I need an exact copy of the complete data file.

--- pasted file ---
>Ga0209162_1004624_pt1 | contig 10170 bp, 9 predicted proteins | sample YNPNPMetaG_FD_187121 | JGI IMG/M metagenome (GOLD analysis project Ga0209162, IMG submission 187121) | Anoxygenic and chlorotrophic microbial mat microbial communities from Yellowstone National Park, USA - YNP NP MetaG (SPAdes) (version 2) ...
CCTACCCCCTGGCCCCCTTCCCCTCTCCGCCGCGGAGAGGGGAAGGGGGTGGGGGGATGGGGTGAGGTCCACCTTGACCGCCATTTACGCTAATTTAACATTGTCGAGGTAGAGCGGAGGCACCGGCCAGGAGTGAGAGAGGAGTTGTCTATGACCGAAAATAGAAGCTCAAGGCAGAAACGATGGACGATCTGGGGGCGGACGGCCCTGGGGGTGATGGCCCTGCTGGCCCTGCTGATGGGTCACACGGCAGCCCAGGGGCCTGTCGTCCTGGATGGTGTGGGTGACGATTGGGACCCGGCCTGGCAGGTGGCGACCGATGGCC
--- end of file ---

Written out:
>Ga0209162_1004624_pt1 | contig 10170 bp, 9 predicted proteins | sample YNPNPMetaG_FD_187121 | JGI IMG/M metagenome (GOLD analysis project Ga0209162, IMG submission 187121) | Anoxygenic and chlorotrophic microbial mat microbial communities from Yellowstone National Park, USA - YNP NP MetaG (SPAdes) (version 2) ...
CCTACCCCCTGGCCCCCTTCCCCTCTCCGCCGCGGAGAGGGGAAGGGGGTGGGGGGATGGGGTGAGGTCCACCTTGACCGCCATTTACGCTAATTTAACATTGTCGAGGTAGAGCGGAGGCACCGGCCAGGAGTGAGAGAGGAGTTGTCTATGACCGAAAATAGAAGCTCAAGGCAGAAACGATGGACGATCTGGGGGCGGACGGCCCTGGGGGTGATGGCCCTGCTGGCCCTGCTGATGGGTCACACGGCAGCCCAGGGGCCTGTCGTCCTGGATGGTGTGGGTGACGATTGGGACCCGGCCTGGCAGGTGGCGACCGATGGCC